3. Debra, this is an interesting post, here is why: the color Brown! Okay, I live in a rental that my dear landlords lovingly renovated, painted in soft neutrals shades I have no trouble living with, I live vicariously through my clients & don’t want to lift a paintbrush unless to do artwork!
    But I have had two of my roommates in recent months become very depressed/angry while staying here with me. I had a hard time working out why, it’s a pretty sweet set up. That is until I started really processing the room, comfy bed, ample storage, rocker, big window in all ways a cozy space…But the big window has a dark brown sheer curtain (the landlord’s) that ‘matches’ the accent wall in a deep warm brown, I have always, always hated those brown walls, one in each bedroom, yes i have mine disguised by furniture however. So first I took down the brown sheer curtain and replaced it with a vanilla sheer; instant change to the room, I mean instant! It feels so much softer, less weighty.
    I have a gallon of soft gray green paint patiently waiting for me to paint out the brown wall one of these moments too. So even though brown is a popular (i may say overused) color recently; have you had anyone respond to brown in this way before? With anger & depression? I am convinced it’s the color! So I have made it my goal to make that rooms sparkle! And because we live near to a fire station i think i will stay w/cool color. Thoughts?

    • Hi Nancy,
      Thank you for your thoughtful and fascinating comment.
      Did you hear Lori Sawaya’s recent podcast on Synesthesia with Kelly and Rachel? (
      Well, Lori talked about her distaste for chocolate brown bathrooms…and I would have to concur. Of course, it all depends on the hue, tone, value, light in the space, and other materials, furniture, trim colors and objects/accents in it. As I have not specified much darker brown (tans, and other “neutrals” yes, but not much darker brown, such as chocolate-), I really have not seen this kind of response. But I would imagine you are really on to something here, especially since you saw such an immediate change adding the vanilla sheer curtain. I could see that addition instantly adding freshness, lightness, and a buoyancy, that most likely was missing with so much BROWN! I work a lot with browns doing wood grain (faux bois) applications, but in that case, I am layering and manipulating semi-transparent glazes over a base-coat color to create textures, and thus am not dealing with heavy opaqueness.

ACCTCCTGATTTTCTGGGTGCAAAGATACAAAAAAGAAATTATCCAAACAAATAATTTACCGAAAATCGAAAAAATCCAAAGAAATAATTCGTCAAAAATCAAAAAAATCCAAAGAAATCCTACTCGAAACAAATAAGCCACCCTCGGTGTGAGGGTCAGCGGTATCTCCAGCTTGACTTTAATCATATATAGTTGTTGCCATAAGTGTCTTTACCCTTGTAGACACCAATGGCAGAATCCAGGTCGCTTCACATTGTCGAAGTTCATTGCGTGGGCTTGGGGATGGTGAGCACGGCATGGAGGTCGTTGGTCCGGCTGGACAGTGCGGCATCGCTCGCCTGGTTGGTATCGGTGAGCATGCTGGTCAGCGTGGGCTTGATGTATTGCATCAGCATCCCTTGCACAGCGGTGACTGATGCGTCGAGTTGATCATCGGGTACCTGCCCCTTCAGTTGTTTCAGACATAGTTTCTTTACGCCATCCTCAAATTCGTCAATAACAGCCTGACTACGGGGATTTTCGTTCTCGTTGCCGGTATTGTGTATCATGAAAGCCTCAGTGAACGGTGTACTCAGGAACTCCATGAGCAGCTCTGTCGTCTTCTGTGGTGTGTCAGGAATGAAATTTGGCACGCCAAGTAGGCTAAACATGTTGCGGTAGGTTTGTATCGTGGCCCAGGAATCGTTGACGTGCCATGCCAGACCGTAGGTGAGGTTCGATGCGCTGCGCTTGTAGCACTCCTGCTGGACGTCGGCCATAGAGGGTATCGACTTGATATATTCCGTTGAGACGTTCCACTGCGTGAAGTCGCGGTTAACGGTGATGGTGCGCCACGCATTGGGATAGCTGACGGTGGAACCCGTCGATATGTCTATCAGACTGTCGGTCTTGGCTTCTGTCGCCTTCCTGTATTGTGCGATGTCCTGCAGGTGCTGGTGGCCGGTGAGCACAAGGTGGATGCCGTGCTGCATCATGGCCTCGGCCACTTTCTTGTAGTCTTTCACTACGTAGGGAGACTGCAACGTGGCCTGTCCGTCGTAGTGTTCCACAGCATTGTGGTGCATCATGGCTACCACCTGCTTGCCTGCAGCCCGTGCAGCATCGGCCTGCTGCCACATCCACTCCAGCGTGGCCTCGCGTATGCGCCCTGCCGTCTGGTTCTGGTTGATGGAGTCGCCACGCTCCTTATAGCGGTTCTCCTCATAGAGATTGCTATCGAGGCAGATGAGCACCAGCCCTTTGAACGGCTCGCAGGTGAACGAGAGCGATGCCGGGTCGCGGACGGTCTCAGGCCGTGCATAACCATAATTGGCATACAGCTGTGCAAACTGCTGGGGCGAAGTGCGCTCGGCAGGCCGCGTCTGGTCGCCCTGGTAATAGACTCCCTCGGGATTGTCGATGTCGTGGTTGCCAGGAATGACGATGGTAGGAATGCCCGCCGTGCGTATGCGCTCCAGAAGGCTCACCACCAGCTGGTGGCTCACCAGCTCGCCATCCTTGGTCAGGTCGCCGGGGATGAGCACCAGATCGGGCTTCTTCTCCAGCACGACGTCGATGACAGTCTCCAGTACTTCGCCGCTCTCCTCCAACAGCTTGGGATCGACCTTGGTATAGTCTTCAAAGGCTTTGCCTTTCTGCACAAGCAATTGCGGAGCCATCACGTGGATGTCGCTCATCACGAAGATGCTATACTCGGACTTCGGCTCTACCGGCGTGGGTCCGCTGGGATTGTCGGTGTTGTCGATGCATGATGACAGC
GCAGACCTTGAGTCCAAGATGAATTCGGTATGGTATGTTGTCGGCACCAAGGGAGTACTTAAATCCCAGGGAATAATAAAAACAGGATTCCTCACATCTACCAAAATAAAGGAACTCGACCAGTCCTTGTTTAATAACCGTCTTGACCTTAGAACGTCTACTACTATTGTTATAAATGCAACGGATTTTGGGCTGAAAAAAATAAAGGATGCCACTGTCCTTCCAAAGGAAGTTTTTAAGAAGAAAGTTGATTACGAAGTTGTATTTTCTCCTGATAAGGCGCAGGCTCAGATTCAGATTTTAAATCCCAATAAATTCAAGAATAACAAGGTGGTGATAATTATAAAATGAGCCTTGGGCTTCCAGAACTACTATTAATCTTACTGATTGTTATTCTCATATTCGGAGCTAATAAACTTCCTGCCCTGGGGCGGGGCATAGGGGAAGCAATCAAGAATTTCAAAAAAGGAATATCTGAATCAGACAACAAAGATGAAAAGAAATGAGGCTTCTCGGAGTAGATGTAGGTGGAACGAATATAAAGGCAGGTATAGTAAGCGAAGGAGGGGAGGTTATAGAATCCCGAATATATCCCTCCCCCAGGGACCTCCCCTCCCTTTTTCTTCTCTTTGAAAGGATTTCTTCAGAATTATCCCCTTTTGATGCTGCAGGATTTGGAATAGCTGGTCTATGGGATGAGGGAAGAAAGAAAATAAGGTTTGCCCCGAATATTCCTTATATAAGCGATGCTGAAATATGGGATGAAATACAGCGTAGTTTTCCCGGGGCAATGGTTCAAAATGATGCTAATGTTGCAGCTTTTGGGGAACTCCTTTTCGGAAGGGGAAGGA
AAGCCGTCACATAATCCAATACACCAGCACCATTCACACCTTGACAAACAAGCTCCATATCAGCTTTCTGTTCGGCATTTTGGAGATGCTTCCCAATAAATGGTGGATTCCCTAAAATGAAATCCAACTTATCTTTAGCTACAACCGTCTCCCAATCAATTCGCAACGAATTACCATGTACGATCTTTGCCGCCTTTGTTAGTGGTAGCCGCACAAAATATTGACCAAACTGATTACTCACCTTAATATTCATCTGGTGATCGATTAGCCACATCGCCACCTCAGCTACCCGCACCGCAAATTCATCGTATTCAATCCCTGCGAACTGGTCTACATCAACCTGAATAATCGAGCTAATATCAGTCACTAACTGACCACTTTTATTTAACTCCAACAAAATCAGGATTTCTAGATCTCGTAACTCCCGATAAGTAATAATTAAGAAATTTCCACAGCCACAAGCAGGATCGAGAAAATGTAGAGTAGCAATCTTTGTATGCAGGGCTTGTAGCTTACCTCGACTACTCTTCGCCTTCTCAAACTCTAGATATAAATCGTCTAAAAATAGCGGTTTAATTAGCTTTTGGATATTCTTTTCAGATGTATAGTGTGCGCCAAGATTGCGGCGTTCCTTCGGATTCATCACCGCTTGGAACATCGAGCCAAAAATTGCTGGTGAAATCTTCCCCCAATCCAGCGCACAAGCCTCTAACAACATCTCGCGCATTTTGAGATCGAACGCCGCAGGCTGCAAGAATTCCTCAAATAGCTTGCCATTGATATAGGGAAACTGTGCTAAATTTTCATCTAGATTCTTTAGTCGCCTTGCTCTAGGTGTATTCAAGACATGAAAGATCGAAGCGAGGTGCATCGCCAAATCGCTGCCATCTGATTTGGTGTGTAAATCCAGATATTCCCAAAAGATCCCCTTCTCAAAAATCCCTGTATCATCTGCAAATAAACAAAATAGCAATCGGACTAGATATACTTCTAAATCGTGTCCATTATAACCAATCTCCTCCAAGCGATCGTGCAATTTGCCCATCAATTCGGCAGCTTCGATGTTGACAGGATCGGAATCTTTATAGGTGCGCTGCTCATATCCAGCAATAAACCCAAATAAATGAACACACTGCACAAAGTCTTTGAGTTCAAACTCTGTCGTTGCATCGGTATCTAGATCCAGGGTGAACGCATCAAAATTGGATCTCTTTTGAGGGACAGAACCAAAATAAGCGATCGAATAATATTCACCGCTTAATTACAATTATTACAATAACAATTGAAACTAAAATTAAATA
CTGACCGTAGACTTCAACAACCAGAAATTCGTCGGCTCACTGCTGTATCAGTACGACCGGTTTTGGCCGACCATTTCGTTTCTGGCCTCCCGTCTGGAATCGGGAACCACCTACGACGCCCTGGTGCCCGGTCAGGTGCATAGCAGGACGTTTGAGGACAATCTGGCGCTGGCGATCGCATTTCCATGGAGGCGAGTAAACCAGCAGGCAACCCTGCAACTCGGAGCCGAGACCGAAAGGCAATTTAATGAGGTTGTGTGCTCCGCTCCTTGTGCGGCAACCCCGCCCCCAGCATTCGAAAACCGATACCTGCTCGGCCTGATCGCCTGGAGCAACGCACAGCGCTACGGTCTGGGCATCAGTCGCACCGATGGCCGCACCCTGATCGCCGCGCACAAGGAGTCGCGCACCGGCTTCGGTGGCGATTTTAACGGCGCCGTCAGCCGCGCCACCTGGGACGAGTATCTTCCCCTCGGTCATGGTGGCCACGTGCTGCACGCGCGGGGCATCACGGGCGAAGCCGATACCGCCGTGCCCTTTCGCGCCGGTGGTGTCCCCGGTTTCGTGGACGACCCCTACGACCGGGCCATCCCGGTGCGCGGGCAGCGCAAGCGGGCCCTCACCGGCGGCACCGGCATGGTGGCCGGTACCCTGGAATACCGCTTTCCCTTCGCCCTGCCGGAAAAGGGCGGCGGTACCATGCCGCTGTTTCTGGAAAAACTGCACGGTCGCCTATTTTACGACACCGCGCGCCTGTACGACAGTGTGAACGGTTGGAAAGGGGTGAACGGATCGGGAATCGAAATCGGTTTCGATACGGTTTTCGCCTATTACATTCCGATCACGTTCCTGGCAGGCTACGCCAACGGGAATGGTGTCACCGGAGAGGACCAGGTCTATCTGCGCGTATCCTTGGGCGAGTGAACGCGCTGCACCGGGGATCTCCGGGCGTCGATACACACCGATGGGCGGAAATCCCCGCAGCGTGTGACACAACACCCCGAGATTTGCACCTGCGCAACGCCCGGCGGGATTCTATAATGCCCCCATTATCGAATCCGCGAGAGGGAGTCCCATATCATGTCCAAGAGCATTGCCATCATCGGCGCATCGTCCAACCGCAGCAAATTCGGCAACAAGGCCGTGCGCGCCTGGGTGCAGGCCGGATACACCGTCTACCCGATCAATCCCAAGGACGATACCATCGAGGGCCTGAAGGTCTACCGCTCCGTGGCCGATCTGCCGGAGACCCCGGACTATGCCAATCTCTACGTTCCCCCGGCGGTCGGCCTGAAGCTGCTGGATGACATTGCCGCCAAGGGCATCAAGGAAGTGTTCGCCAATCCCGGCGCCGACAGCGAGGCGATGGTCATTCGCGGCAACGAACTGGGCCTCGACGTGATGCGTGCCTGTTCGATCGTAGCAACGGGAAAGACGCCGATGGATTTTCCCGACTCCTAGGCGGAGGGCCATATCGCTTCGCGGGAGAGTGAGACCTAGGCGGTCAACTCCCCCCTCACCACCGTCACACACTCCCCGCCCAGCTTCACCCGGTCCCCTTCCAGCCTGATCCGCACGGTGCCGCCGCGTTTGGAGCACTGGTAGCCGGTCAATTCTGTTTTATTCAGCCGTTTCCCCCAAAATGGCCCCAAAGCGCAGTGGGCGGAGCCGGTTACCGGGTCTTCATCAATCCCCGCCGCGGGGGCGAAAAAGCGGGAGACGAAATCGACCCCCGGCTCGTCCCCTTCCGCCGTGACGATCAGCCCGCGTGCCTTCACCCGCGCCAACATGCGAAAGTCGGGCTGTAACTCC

Please let us all know how this goes! Thank you again for the comment!

  4. I love brown, but
    for me, in my home – too masculine. I Loved this post. I have Learned something that basically we all knew, some colors are quiet and some colors are loud. This is yet another way to inform our client Why we are suggesting a specific color for a specific room. This kind of knowledge is Valuable, the process is more understandable to the client and they can get more in touch with their choices. It’s still a process. We can inform and open new dialogue that, maybe, they never had before, what a great gift!

  5. Well Debra, you really started something here! As with all colors there are variants. Simply put, yes, Frieling’s associations are fundamental. Then, as you did say, there are what I call “modifiers” of the actual space, lighting, use, and so forth. So of course nothing is “black and white.”

    In paints, when black is part of a formula the result is that you will have a much less color-rich space. In fact, if you consider brown paint colors to be drab and depressing, that could be one reason why. Thus, using full spectrum paint colors that have NO black in their mixes but rather a composite of at least 7 different tints, you get a much more satisfying and enjoyable color experience. Try Ellen Kennon’s “Mocha” (and her other beautiful browns) or EcoHues “Nomad” and you will see what I mean. I would have said the same thing even before I came up with EcoHues, by the way.

    • I am thrilled to provide this platform for discussion, BJ!
      And, I agree with you.
      In my college painting classes, we were trained to paint without using black, for the most part, and to create “blacks” through mixes of other colors…like the Impressionists.
      Why not apply the same to architectural color?
      it is so very wonderful to be in a forum of bright, colorFULL creatives and innovators like all of you commentors. Thank you for this community, and place of learning and growth.